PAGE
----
Mark Diehl’s New York Times crossword
Great-looking grid with those four corners filled with stacked 9-letter answers. Can this really be a 62-worder? I suppose that explains the inclusion of some oddball fill.
- 15a. PIXIE DUST!
- 38a. “¡NO MAS!” is clued as [Spanish uncle?], as in the Spanish equivalent of shouting “Uncle!” to give up.
- 40a. Anne Bronte’s AGNES GREY—I was blanking on the first name and had no idea what it was until I finally filled in CIGAR ASH and instantly remembered that AGNES was the A name I needed.
- 51a. If you didn’t get enough literary oomph from 40a, here’s Hemingway’s IN OUR TIME. (Only it’s clued generically as [These days].)
- 9d. STOSSEL is always good for a laugh. Sure, now his name is a [Fox Business Network show] but back in the day? My husband and I have mocked John Stossel ever since he tried to be inflammatory on 20/20. He did a story on prison inmates doing weight training at the prison gym and looked as alarmed as Dramatic Chipmunk when he warned that these guys were going to be “bigger—and scarier” when released from jail.
- 35d. If this clue were [From Lands' End, e.g.], you could answer it with MAIL-ORDER. But the apostrophe is in the natural place, [From Land’s End, e.g.], so we’re looking for CORNISH. That Land’s End is the extreme southwestern toe of Cornwall.
- 44d. [Trinity member], 5 letters with an H—you totally went with GHOST too, didn’t you? It’s SHIVA. Different trinity.
- 49d. [“Best friend” from Germany?] is HUND because that’s German for dog, a.k.a. “man’s best friend.”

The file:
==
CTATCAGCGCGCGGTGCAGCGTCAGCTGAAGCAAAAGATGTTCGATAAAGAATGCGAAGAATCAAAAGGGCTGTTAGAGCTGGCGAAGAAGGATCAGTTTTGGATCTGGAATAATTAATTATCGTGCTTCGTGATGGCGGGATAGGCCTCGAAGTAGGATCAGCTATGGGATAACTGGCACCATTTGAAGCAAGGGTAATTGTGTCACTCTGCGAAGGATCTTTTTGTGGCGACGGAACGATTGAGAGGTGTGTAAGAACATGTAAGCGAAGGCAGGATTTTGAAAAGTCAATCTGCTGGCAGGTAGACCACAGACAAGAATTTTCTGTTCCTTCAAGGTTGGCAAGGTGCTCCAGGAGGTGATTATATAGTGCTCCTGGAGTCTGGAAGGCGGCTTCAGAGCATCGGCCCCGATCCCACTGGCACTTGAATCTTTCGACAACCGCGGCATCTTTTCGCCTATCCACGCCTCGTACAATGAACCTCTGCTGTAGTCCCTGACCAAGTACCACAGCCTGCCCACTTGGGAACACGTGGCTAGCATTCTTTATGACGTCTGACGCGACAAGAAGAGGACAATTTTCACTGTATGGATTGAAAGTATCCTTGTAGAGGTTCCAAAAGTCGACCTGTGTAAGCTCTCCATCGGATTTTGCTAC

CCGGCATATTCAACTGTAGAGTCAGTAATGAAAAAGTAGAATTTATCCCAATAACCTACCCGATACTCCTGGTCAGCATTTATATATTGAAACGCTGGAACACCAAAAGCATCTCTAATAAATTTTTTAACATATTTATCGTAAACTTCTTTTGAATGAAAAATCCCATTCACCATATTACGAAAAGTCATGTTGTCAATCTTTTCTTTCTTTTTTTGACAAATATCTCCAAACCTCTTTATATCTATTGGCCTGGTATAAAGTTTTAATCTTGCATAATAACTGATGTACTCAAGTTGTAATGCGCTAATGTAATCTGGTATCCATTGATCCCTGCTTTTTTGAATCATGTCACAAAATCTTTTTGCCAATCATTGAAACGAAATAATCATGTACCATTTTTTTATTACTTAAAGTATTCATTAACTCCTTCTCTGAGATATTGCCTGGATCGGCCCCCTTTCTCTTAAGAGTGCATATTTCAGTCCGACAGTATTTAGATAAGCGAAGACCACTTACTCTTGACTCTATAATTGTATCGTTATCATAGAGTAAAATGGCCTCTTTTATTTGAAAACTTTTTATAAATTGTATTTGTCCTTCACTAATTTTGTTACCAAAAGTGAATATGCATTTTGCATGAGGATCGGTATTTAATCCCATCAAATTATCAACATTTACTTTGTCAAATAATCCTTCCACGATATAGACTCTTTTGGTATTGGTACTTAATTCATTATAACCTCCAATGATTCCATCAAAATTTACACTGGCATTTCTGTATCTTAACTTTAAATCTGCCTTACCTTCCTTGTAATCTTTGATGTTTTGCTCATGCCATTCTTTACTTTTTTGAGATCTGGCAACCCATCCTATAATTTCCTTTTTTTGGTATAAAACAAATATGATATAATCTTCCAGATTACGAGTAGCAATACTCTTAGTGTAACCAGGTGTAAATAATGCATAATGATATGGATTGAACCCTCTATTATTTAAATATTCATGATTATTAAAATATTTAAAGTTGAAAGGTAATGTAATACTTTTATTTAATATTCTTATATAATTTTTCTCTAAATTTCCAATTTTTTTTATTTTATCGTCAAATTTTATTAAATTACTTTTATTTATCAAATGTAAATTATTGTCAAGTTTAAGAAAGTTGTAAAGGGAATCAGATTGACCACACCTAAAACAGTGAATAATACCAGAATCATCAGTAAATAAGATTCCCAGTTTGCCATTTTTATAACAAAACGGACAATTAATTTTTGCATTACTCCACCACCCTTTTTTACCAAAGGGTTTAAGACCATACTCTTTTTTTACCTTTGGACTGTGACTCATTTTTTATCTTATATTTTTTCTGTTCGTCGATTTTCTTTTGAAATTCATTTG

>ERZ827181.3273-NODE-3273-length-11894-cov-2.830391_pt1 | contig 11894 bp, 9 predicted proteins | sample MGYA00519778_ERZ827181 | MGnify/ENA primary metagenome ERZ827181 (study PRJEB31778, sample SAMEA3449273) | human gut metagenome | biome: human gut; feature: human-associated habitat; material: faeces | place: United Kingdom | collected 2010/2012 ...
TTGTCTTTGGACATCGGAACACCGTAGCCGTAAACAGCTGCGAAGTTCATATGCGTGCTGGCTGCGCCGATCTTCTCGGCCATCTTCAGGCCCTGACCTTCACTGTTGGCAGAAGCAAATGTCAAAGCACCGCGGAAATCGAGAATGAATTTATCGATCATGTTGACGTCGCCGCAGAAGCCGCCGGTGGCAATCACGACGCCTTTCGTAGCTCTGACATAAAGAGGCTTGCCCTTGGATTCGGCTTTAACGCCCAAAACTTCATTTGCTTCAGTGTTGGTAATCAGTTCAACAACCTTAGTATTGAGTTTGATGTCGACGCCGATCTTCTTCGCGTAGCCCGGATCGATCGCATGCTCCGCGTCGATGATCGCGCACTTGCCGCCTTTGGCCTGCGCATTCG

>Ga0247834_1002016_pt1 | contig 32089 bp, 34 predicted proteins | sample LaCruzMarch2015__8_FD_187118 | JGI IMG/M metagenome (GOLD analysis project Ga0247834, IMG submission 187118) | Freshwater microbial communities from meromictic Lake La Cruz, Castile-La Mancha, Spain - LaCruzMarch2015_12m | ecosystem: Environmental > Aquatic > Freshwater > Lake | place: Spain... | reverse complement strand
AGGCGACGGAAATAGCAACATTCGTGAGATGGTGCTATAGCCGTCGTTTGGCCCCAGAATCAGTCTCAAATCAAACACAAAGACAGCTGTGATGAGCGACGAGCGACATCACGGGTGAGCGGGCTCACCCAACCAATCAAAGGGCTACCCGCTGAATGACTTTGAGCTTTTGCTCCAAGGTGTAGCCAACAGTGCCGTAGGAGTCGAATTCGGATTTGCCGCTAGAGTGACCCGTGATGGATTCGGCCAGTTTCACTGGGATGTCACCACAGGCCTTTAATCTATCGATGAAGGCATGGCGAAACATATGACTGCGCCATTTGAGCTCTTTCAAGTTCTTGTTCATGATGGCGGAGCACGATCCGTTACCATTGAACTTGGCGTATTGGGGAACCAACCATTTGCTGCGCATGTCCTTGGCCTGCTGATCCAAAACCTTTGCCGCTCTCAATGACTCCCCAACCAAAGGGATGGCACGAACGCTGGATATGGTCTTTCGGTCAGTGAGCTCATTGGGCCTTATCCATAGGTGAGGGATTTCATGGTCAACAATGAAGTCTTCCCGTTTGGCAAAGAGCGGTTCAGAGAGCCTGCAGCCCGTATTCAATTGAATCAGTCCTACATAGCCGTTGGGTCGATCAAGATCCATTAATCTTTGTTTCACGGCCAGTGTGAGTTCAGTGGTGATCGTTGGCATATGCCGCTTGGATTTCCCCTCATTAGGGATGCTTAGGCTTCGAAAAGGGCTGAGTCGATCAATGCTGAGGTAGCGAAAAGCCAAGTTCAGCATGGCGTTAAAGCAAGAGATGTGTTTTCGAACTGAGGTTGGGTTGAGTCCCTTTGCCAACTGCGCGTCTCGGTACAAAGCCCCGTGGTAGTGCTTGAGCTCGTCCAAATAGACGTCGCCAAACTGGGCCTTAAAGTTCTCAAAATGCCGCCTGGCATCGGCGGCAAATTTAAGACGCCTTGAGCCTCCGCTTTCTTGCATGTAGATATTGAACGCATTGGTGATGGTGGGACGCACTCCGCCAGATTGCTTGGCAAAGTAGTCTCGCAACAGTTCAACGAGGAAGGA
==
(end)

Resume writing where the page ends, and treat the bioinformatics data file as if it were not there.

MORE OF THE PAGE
- 19a. [A.B.A. team that signed Moses Malone out of high school] is the UTAH STARS. Never heard of the team.
- 32a. It’s sort of inferrable, but I didn’t know CONOID was a word. Cone-shaped, or [Dunce-cap-shaped].
- 8d. ESTRAY is a word? Huh. [Animal that has escaped from its owner]. Is this an old word or a portmanteau?
- 47a. A RASTA is a [Grounation Day celebrant]. It’s on April 21, that Rastafarian holy day.
- 52a. [Waterfall or rapid] is the old French word SAULT that Americans know primarily from its use in such place names as Sault Ste. Marie. Who knew? Not I. (Pronounced “soo,” if you didn’t know.)
In the category of Fill Amy Was Not So Pleased With, we have three crusty bits of crosswordese (RIATA, AEDES, and ADIT), which is not too bad considering the low word count. There’s also a smattering of phrases that don’t feel so aggressively crossword-worthy to me—CIGAR ASH, one NACHO CHIP, a SPY STORY that wanted to be a spy novel, LOOSE TILE.
That D CUP at 10a had me thinking of bras when I filled in WAY COOL at 36d, ([Aces, nowadays]). Anyone else think of Wacoal brand bras here? No?
3.75 stars. Tough puzzle!
Randall J. Hartman’s CrosSynergy/Washington Post crossword, “Owl in the Family” – Sam Donaldson’s review
Today’s puzzle is a veritable hoos-hoo for crossword solvers. The four theme entries end with words that can precede “owl:”
- 17-Across: The [Secretary of State under President Bush] was CONDOLEEZZA RICE. The Rice Owls are the Conference USA powerhouse from Rice University in Houston.
- 25-Across: POTTERY BARN is a [Home furnishing chain]. The barn owl is the most common variety of owl. One website states that it is rare for an adult barn owl to live more than three or four years. Being smart apparently takes its toll.
- 43-Across: One [Popular Christmas carol] is SILENT NIGHT. We have many night owls that hang around the university, especially come time for final exams.
- 55-Across: One who [Is completely apathetic] just DOESN’T GIVE A HOOT. A hoot owl is another name for the “barred owl,” another common variety of the species. Wikipedia says “It goes by many other names, including Eight Hooter, Rain Owl, Wood Owl, and Striped Owl.” I’m partial to “eight hooter.” I like the image of an eight hooter with a six-shooter.
There weren’t many patches that had my head spinning. <crickets chirping>. Head spinning? Owls? Nothing? Really? Okay, let’s just move on.